Fixing Fictional Mothers
Mother's Day is this Sunday in the United States, and my original plan for this post was to write a list of the Top Ten Moms in Fiction, which is something Pub Crawl alumnus Adam did a few years ago. But when I sat down to compile my list, I realized I couldn't make it to ten.
I'll admit that I didn't start to notice mothers in fiction until I became one myself in 2014. But once I started looking for them I was struck by two things: there were few mothers to be found, and most of the ones I could scrounge up were terrible.
I understand the reason for non-existent mothers. In children's fiction we need to remove the parents or guardians of children so that they can go off and have adventures. Parents, by design, want to know where there children are, and that they're safe, and there is no room for safety or staying put in your average adventure. The simplest way around this logistical hurdle is to ditch the parents. Kill 'em off! Boarding School is also a tried-and-true option if you're a bit of a softie.
But even when mothers are kept on the page they're often villainized. Wicked step-mothers have been wicked since the dawn of time. Mothers are often a cruel source of conflict, especially in YA. At best, they're sometimes portrayed as well-intentioned but still obliviously hurtful.
As a writer, I'm guilty of this. The two novels I've worked on (one Adult, one YA) both feature dead mothers. And those mothers were terrible even when they were alive. Now I look at these stories (which includes my current WIP) and I struggle with these mothers. Since becoming a mother myself this trope--one I view as problematic--of the poorly or underrepresented mother has become glaringly obvious to me, and I'm constantly on the lookout for great moms in fiction.
But they're hard to come by. When trying to put together a top ten list for this post I came up woefully short. I even took to twitter, but people quickly confirmed my suspicions: putting together a list of positive mothers in fiction is a difficult task.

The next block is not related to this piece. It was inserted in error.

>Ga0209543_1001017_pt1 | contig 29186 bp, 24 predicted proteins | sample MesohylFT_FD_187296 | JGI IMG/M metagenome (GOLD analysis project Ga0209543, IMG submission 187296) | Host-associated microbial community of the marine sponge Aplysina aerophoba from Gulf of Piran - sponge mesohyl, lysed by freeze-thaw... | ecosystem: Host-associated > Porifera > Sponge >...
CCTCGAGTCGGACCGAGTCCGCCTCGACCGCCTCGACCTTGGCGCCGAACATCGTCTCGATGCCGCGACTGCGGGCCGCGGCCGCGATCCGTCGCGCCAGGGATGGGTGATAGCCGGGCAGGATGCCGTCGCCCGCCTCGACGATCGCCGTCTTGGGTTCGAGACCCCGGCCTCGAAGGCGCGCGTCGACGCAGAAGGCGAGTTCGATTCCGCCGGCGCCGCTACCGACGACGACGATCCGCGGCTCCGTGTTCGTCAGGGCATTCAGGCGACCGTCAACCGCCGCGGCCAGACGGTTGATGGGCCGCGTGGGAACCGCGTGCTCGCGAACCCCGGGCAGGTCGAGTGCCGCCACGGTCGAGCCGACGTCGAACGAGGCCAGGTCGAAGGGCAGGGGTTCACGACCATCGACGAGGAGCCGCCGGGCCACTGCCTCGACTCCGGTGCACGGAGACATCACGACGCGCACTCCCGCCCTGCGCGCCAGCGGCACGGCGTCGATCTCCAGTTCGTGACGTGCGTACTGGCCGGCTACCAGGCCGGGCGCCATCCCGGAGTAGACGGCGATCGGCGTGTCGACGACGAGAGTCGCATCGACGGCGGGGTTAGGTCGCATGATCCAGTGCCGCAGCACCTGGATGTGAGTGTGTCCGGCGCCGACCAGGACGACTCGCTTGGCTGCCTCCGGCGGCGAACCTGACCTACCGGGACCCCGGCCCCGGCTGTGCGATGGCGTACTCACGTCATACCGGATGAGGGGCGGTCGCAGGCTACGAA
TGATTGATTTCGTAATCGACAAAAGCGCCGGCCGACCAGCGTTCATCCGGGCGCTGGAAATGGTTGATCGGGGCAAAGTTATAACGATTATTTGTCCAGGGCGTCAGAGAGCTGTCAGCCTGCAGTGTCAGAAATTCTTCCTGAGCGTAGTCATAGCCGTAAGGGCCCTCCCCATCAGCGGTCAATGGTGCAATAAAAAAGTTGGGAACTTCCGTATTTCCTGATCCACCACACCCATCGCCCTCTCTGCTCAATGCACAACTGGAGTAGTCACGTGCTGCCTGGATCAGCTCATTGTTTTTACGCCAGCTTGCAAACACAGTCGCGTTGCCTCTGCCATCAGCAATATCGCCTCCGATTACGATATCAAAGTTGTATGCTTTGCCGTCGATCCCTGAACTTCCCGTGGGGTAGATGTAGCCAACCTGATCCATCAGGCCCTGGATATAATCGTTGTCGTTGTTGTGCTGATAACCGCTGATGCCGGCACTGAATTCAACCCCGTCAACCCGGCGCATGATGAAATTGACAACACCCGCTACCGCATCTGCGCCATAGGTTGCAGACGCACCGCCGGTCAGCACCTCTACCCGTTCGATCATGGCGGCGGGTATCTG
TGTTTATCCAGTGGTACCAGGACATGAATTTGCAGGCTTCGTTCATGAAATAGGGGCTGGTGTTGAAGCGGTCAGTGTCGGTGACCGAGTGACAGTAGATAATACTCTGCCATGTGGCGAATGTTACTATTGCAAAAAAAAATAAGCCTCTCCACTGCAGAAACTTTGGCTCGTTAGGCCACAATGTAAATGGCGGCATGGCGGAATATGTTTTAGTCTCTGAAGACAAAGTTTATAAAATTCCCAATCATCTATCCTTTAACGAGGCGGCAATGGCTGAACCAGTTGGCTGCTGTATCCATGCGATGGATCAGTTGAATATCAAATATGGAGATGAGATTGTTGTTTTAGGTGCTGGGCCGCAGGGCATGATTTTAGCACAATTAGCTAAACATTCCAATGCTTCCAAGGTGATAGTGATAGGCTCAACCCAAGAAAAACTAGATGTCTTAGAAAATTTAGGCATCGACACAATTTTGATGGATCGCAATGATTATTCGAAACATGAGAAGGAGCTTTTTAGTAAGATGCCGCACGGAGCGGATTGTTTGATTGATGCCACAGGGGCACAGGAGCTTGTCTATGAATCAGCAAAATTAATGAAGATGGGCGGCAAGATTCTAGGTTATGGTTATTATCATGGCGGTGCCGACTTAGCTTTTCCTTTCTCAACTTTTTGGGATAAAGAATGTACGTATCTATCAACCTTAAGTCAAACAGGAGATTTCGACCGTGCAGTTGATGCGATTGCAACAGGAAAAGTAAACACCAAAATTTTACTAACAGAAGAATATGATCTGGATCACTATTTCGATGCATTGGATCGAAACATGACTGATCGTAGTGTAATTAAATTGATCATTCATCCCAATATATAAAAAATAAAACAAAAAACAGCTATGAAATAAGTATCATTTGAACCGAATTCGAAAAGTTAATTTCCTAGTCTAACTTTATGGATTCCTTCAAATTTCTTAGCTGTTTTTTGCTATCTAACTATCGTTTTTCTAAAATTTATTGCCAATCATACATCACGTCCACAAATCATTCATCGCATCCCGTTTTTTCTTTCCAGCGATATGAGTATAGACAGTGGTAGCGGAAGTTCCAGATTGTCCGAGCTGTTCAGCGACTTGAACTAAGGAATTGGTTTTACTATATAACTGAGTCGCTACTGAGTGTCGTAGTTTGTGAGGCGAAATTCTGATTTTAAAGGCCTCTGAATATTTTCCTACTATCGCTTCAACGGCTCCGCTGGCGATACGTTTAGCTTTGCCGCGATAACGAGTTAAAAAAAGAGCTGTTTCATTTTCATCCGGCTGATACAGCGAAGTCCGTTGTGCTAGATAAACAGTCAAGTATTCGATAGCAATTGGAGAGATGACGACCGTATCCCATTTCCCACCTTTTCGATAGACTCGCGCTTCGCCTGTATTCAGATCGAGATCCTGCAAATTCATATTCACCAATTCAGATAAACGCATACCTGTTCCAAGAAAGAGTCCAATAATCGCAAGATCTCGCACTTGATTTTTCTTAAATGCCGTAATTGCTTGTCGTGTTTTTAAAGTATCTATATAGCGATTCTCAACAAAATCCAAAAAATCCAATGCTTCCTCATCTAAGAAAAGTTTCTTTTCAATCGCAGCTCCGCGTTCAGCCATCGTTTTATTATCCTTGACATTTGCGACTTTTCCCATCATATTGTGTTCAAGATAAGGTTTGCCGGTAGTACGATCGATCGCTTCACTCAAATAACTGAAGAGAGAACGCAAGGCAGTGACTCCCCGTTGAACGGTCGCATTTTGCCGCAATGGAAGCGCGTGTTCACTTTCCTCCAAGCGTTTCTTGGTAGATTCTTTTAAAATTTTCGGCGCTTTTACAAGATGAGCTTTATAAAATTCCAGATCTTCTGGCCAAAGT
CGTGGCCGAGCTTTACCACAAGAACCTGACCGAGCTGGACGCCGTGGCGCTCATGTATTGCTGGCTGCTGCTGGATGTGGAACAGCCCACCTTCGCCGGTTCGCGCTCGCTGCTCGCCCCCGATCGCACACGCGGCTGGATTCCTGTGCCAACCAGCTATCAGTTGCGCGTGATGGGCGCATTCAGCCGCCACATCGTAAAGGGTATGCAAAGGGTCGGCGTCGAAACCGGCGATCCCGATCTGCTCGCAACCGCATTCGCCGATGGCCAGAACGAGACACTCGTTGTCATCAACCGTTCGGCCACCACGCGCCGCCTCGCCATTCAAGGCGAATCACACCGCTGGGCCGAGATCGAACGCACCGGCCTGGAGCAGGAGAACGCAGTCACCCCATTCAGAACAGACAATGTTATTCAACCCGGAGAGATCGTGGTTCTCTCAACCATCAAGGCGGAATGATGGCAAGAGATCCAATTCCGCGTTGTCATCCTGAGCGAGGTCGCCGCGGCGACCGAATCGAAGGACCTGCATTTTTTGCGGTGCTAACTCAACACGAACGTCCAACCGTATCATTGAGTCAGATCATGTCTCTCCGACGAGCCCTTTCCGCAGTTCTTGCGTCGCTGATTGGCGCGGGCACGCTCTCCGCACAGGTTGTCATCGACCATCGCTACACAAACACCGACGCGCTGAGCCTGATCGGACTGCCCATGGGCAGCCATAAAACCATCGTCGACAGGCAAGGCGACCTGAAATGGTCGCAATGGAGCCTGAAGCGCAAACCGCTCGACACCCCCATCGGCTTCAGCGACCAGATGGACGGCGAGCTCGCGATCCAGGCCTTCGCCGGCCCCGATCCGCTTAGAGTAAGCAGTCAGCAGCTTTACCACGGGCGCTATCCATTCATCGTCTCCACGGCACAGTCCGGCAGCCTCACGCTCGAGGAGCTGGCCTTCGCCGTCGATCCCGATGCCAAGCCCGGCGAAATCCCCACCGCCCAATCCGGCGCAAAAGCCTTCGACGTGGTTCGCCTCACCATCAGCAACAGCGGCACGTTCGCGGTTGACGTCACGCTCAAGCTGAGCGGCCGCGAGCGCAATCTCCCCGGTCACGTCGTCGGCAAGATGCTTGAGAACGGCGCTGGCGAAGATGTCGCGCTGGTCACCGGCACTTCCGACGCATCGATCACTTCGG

I think it's time to change the tide. I am now on the hunt for great moms in fiction. They can be complicated and flawed, but they should be present, and ultimately positive. And I'm going to reexamine the way I write mothers in my own work.
Here's the list I was able to come up with for Best Mothers In Fiction. I look forward to adding to it in years to come!
Marmee from Little Women. Marmee is the iconic fictional mother. She's supportive of her four daughters, and has a unique bond with each of them. She gives them the space to learn some lessons on their own, and is right there ready to talk when the girls need advice or a bit of tough love.
Molly Weasley from Harry Potter. Molly is the fictional matriarch of our time. Molly is a flawed character; she can be meddlesome and overprotective and her instinct to shelter all children (her own as well as those she has taken under her wing) can be frustrating for both Harry and the reader. But she is a woman raising seven (SEVEN!) children in an extraordinarily dangerous time. While her actions may sometimes be misguided it is always obvious they come from the deepest place of love.
Connie Nicolson from the Confessions of Georgia Nicolson. Connie is a fantastic example of how to write a realistic mother in YA. Most of the time, Connie is grating on her daughter Georgia's last nerve. She is both dismissive of and exasperated by Georgia's melodrama (and often amused by it, too). But she and Georgia also share a few wonderful, touching moments throughout the series. Even when Georgia is annoyed with her mom, the reader is able to read between the diary lines and see that both characters love each other very much.
Ilane of Mindelan from the Protector of the Small series. Kel's mom doesn't get as much page time as the other moms in this list, but what little we get of her leaves a big impression. Ilane is completely supportive of her daughter's career choice, even though it carries with it a great stigma. She talks to Kel frankly and positively about sex! I only wish we could wrest more stories about her from Tamora Pierce.
Who are your favorite fictional mothers? Let us know in the comments; I'll be adding those books to my To Be Read pile!